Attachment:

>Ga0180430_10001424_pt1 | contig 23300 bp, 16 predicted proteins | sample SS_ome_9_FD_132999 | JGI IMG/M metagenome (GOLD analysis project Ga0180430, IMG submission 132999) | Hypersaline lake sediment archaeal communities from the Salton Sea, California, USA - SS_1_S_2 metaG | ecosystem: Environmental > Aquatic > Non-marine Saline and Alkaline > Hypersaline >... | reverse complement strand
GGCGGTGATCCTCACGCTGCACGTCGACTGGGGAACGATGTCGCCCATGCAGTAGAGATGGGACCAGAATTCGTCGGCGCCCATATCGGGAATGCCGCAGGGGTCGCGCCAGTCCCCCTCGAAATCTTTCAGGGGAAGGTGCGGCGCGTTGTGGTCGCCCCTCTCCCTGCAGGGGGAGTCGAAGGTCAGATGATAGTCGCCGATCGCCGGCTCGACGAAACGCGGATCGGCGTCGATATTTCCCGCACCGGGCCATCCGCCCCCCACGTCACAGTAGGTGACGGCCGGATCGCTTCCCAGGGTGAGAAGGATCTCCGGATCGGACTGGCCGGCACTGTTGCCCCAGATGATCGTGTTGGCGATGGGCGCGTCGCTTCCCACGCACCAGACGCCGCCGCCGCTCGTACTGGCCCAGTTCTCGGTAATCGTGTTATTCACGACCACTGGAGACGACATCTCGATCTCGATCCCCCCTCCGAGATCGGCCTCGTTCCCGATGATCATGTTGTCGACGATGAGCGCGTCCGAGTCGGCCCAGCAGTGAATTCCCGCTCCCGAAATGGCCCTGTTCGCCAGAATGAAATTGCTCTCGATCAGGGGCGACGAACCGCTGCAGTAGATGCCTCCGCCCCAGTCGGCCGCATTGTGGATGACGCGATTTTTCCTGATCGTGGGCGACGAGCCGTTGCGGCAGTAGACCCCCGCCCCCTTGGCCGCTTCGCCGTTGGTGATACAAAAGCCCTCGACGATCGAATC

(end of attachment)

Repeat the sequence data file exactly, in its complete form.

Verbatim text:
>Ga0180430_10001424_pt1 | contig 23300 bp, 16 predicted proteins | sample SS_ome_9_FD_132999 | JGI IMG/M metagenome (GOLD analysis project Ga0180430, IMG submission 132999) | Hypersaline lake sediment archaeal communities from the Salton Sea, California, USA - SS_1_S_2 metaG | ecosystem: Environmental > Aquatic > Non-marine Saline and Alkaline > Hypersaline >... | reverse complement strand
GGCGGTGATCCTCACGCTGCACGTCGACTGGGGAACGATGTCGCCCATGCAGTAGAGATGGGACCAGAATTCGTCGGCGCCCATATCGGGAATGCCGCAGGGGTCGCGCCAGTCCCCCTCGAAATCTTTCAGGGGAAGGTGCGGCGCGTTGTGGTCGCCCCTCTCCCTGCAGGGGGAGTCGAAGGTCAGATGATAGTCGCCGATCGCCGGCTCGACGAAACGCGGATCGGCGTCGATATTTCCCGCACCGGGCCATCCGCCCCCCACGTCACAGTAGGTGACGGCCGGATCGCTTCCCAGGGTGAGAAGGATCTCCGGATCGGACTGGCCGGCACTGTTGCCCCAGATGATCGTGTTGGCGATGGGCGCGTCGCTTCCCACGCACCAGACGCCGCCGCCGCTCGTACTGGCCCAGTTCTCGGTAATCGTGTTATTCACGACCACTGGAGACGACATCTCGATCTCGATCCCCCCTCCGAGATCGGCCTCGTTCCCGATGATCATGTTGTCGACGATGAGCGCGTCCGAGTCGGCCCAGCAGTGAATTCCCGCTCCCGAAATGGCCCTGTTCGCCAGAATGAAATTGCTCTCGATCAGGGGCGACGAACCGCTGCAGTAGATGCCTCCGCCCCAGTCGGCCGCATTGTGGATGACGCGATTTTTCCTGATCGTGGGCGACGAGCCGTTGCGGCAGTAGACCCCCGCCCCCTTGGCCGCTTCGCCGTTGGTGATACAAAAGCCCTCGACGATCGAATC